What this boils down to is a proxy fight for the ages. It’s labor vs labor; party insiders vs (some) party outsiders; all of who claim to be the most progressive.
The IE group supporting Saldaña will almost certainly make an effort to paint Nathan Fletcher as the ex-Republican Who Beats Baby Seals and Kittens on Days When He’s Not Shooting His Non-Union Made AK47.
The IE group opposing Saldaña will undoubtedly capitalize on her feuds with the Democratic party over the years, with her support/non-support of former Mayor Grabby-Grabby playing a role.
Republican Bonnie Dumanis and her pals at the Lincoln Club will be springing for popcorn. The GOP strategy from day one has been to damage the brand of whoever is perceived as the front-runner.
In the North County contest for District 5 to replace (thankfully) termed out Bill Horn, Republicans Jim Desmond (San Marcos Mayor) and Jerry Kern (Oceanside Councilman) lead in total fundraising with $240.544 and $130,017,
Democrats Jacqueline Arsivaud ($29,656) and Michelle Gomez ($5,040) have to be hoping the Blue Wave cresting over Darrell Issa’s old district drives enough turnout to get them past June 5.
In all county contests, unless a candidate receives more than 50% of the vote in the primary, the top-two contenders will face each other in the November general election.
The one instance of an incumbent raising less money than his challenger comes with the race for County Assessor/Clerk/Recorder. Challenger Matt Strabone ($106,683) has run a strong campaign. Incumbent Ernest Dronenberg ($86,744) keeps finding his name in the daily paper for assorted transgressions that can’t be helping his cause.
County Sheriff Bill Gore ($279,494) has tapped the benefits of incumbency and simply been a real sh*t about underling Commander Dave Myers ($162,683) having the nerve to talk about reforms. I mean, what’s not to like about a legacy of jail deaths, sexual harassment, and settled lawsuits if you’re a Republican law and order type?
I guess that’s why Gore is skipping debates.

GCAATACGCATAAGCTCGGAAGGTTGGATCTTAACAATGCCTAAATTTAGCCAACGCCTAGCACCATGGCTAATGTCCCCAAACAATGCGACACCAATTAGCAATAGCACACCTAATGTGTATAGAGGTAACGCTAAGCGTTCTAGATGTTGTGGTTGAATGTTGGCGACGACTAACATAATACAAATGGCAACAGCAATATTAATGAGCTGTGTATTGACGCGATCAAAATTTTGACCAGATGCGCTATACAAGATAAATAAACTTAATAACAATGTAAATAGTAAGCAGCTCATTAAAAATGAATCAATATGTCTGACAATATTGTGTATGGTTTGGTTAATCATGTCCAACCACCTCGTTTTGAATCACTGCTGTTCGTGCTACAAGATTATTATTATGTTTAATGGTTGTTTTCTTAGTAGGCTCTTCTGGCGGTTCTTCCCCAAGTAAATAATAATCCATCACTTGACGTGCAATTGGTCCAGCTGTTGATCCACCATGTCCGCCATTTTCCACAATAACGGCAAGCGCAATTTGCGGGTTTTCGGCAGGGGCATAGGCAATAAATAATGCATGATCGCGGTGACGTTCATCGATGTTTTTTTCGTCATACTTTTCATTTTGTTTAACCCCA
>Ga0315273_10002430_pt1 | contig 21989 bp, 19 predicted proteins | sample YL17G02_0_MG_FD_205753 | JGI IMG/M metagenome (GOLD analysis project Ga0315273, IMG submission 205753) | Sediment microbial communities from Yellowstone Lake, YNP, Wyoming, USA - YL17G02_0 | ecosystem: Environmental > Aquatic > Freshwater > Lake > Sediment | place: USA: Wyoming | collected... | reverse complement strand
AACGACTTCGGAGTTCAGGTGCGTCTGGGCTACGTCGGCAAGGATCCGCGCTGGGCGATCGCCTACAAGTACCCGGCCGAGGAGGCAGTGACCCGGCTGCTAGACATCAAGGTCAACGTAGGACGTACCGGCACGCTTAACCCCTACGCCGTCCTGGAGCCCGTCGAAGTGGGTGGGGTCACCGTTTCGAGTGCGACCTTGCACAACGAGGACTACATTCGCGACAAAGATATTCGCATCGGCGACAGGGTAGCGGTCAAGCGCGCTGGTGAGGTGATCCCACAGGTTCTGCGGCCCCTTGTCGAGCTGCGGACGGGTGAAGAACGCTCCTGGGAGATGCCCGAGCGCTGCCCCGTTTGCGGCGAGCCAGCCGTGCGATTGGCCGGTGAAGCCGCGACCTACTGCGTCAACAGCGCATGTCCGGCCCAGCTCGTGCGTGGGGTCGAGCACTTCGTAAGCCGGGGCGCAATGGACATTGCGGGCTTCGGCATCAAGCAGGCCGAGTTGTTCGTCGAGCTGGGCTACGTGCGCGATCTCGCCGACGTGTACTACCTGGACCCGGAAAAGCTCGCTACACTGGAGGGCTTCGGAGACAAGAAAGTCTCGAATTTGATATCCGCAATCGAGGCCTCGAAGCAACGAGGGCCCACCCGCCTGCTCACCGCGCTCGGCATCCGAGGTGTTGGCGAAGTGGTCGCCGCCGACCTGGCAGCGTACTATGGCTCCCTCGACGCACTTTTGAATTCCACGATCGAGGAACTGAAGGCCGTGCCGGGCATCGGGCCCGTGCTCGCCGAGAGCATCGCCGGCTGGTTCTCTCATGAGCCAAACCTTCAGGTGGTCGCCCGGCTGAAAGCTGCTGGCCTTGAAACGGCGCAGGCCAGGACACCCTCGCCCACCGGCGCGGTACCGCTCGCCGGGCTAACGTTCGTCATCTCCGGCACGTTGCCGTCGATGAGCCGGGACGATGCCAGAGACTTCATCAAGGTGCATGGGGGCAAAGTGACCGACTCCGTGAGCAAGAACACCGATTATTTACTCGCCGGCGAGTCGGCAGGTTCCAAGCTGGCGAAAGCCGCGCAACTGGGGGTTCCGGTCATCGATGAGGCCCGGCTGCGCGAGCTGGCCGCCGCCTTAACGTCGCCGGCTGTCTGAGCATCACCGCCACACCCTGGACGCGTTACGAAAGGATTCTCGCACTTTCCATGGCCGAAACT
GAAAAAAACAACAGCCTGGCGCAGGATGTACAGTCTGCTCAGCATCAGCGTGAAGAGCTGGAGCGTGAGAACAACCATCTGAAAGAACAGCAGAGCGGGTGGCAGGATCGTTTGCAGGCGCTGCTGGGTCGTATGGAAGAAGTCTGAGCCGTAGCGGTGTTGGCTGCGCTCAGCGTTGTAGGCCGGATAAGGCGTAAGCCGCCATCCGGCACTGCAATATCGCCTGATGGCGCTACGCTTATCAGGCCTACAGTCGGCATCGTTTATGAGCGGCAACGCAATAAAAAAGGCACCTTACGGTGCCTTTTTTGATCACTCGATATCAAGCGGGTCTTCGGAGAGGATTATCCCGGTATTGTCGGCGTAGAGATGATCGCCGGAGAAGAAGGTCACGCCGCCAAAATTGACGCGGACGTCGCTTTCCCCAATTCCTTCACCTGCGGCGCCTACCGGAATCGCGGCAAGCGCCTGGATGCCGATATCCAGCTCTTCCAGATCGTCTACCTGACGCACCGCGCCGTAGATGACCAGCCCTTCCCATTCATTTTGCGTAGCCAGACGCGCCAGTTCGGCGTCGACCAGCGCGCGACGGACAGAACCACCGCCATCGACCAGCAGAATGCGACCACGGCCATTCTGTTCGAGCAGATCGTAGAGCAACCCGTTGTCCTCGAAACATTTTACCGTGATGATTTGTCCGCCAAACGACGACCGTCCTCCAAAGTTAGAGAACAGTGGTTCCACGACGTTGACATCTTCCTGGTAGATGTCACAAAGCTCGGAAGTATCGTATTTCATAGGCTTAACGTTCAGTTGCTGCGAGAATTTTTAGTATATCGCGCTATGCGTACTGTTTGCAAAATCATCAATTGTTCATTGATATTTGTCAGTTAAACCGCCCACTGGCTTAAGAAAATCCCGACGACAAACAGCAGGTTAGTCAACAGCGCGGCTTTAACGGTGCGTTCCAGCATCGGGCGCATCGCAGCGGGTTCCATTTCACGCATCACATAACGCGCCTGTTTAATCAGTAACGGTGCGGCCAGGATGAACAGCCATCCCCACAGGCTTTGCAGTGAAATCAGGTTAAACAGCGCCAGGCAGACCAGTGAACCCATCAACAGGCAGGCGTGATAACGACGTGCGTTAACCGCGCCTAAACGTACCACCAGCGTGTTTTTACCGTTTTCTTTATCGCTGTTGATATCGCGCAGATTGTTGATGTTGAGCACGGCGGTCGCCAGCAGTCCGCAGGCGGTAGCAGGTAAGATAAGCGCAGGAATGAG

A two-dimensional reminder our Sheriff again refused to attend a public forum. Voters deserve to hear from their three-dimensional Sheriff. On June 5th you vote and remind him. ✔ #newsheriffintown pic.twitter.com/zRWU4wplFJ
— Dave Myers for Sheriff (@MyersSD30) April 30, 2018
In the race for County District Attorney, appointed interim Summer Stephan ($469,801) is having a hard time responding to the aggressive campaigning of Public Defender Geneviéve Jones-Wright ($200,175). The challenger has quite frankly mopped the floor with her opponent in several debates.
Incumbency with county law enforcement-related positions does have it’s advantages, however. Both offices head up departments with “employee organizations” that collect dues to re-elect their boss. And, hey, if a few rules get bent along the way, who’s going to complain?
Now, I’ll bet you can’t guess who paid for those illegally placed “Gore for Sheriff” and “Stephan for DA” signs all over the county? It must be nice.
There is some outside money coming in on the Jones-Wright side of the DA’s contest. Real Justice PAC has been paying for some phone-banking, according to records on file with the Registrar of Voters and a locally financed group, Vote June 5.Org has raised a few thousand dollars and is also supporting candidates Myers and Strabone.
The pro-status quo Twitter account @SDCrimJustice has been doing it’s bit on behalf of Summer Stephan, visiting the LinkedIn pages of her opponent’s supporters and sharing their finds, along with regularly posting photos of billionaire George Soros, saying his money (I hope) is coming to town. They really shouldn’t do their research from the DA’s office while on the taxpayer’s dime, though. (Linked-in lets members know who’s been visiting their pages.)
So is the fact that Soros is Jewish or that he opposes totalitarian regimes bother you more? https://t.co/MRoGug4Qy9 https://t.co/fHY9wL2XQm
— Doug Porter (@dougporter506) April 27, 2018
You’ll find more analysis in the county contests section of our Progressive Voter Guide, scheduled for publication on Wednesday, May 2.